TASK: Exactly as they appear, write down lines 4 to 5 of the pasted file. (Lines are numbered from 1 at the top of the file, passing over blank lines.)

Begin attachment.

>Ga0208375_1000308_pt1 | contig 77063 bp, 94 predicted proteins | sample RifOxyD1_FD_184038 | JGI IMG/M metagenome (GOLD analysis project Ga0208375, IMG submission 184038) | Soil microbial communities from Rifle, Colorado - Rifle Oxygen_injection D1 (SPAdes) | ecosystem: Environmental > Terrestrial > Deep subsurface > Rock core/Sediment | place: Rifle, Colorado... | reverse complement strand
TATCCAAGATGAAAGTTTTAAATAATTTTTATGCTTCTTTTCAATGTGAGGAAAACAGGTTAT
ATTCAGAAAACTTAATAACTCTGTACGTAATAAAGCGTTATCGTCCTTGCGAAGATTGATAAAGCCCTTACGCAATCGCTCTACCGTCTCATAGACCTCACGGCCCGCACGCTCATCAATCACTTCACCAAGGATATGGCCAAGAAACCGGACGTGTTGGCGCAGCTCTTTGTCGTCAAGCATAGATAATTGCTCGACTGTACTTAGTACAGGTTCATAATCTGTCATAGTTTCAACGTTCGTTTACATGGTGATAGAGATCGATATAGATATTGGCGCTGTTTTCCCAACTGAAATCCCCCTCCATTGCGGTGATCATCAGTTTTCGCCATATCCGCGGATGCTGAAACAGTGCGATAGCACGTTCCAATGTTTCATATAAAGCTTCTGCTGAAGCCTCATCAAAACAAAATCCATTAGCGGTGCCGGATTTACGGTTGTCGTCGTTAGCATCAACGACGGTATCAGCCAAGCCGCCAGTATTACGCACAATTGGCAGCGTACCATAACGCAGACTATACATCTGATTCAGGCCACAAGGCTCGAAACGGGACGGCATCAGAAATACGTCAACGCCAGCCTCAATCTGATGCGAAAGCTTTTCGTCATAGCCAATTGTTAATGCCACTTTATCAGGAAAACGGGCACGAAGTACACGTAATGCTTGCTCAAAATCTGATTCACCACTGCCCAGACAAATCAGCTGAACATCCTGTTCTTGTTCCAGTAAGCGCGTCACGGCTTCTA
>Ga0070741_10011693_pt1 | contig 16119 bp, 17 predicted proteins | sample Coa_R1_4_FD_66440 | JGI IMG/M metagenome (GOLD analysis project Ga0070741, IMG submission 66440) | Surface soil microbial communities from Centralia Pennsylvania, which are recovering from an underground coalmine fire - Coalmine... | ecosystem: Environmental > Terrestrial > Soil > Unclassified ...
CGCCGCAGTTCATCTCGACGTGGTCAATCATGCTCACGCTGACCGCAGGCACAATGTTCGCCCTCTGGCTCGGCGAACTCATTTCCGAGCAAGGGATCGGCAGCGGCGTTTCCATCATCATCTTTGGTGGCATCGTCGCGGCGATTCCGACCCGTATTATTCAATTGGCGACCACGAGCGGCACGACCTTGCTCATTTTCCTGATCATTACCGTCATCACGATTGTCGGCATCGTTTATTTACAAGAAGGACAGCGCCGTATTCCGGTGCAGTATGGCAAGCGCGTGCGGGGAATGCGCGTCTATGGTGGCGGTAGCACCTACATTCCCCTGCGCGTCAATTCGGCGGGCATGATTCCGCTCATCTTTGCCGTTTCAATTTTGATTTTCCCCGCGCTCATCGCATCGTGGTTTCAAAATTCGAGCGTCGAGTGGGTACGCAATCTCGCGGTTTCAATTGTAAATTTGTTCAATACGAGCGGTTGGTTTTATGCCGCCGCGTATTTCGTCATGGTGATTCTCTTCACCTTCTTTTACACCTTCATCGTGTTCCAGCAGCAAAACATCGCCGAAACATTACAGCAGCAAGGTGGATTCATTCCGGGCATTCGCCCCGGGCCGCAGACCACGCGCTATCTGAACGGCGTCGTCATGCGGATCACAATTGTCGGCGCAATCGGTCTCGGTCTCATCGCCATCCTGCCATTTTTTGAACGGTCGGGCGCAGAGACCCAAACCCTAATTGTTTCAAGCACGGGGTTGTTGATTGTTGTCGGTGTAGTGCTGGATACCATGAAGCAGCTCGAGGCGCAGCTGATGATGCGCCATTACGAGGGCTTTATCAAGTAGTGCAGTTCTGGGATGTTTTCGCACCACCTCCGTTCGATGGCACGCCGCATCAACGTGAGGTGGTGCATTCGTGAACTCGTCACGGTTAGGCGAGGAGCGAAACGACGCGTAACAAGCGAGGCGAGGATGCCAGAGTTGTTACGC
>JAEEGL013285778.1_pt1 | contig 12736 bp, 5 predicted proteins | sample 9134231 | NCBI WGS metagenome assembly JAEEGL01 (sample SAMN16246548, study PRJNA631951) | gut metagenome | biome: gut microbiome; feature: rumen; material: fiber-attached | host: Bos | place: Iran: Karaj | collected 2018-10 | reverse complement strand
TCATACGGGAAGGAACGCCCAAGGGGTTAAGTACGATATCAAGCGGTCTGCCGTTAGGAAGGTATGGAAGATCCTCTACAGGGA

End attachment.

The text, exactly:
>Ga0070741_10011693_pt1 | contig 16119 bp, 17 predicted proteins | sample Coa_R1_4_FD_66440 | JGI IMG/M metagenome (GOLD analysis project Ga0070741, IMG submission 66440) | Surface soil microbial communities from Centralia Pennsylvania, which are recovering from an underground coalmine fire - Coalmine... | ecosystem: Environmental > Terrestrial > Soil > Unclassified ...
CGCCGCAGTTCATCTCGACGTGGTCAATCATGCTCACGCTGACCGCAGGCACAATGTTCGCCCTCTGGCTCGGCGAACTCATTTCCGAGCAAGGGATCGGCAGCGGCGTTTCCATCATCATCTTTGGTGGCATCGTCGCGGCGATTCCGACCCGTATTATTCAATTGGCGACCACGAGCGGCACGACCTTGCTCATTTTCCTGATCATTACCGTCATCACGATTGTCGGCATCGTTTATTTACAAGAAGGACAGCGCCGTATTCCGGTGCAGTATGGCAAGCGCGTGCGGGGAATGCGCGTCTATGGTGGCGGTAGCACCTACATTCCCCTGCGCGTCAATTCGGCGGGCATGATTCCGCTCATCTTTGCCGTTTCAATTTTGATTTTCCCCGCGCTCATCGCATCGTGGTTTCAAAATTCGAGCGTCGAGTGGGTACGCAATCTCGCGGTTTCAATTGTAAATTTGTTCAATACGAGCGGTTGGTTTTATGCCGCCGCGTATTTCGTCATGGTGATTCTCTTCACCTTCTTTTACACCTTCATCGTGTTCCAGCAGCAAAACATCGCCGAAACATTACAGCAGCAAGGTGGATTCATTCCGGGCATTCGCCCCGGGCCGCAGACCACGCGCTATCTGAACGGCGTCGTCATGCGGATCACAATTGTCGGCGCAATCGGTCTCGGTCTCATCGCCATCCTGCCATTTTTTGAACGGTCGGGCGCAGAGACCCAAACCCTAATTGTTTCAAGCACGGGGTTGTTGATTGTTGTCGGTGTAGTGCTGGATACCATGAAGCAGCTCGAGGCGCAGCTGATGATGCGCCATTACGAGGGCTTTATCAAGTAGTGCAGTTCTGGGATGTTTTCGCACCACCTCCGTTCGATGGCACGCCGCATCAACGTGAGGTGGTGCATTCGTGAACTCGTCACGGTTAGGCGAGGAGCGAAACGACGCGTAACAAGCGAGGCGAGGATGCCAGAGTTGTTACGC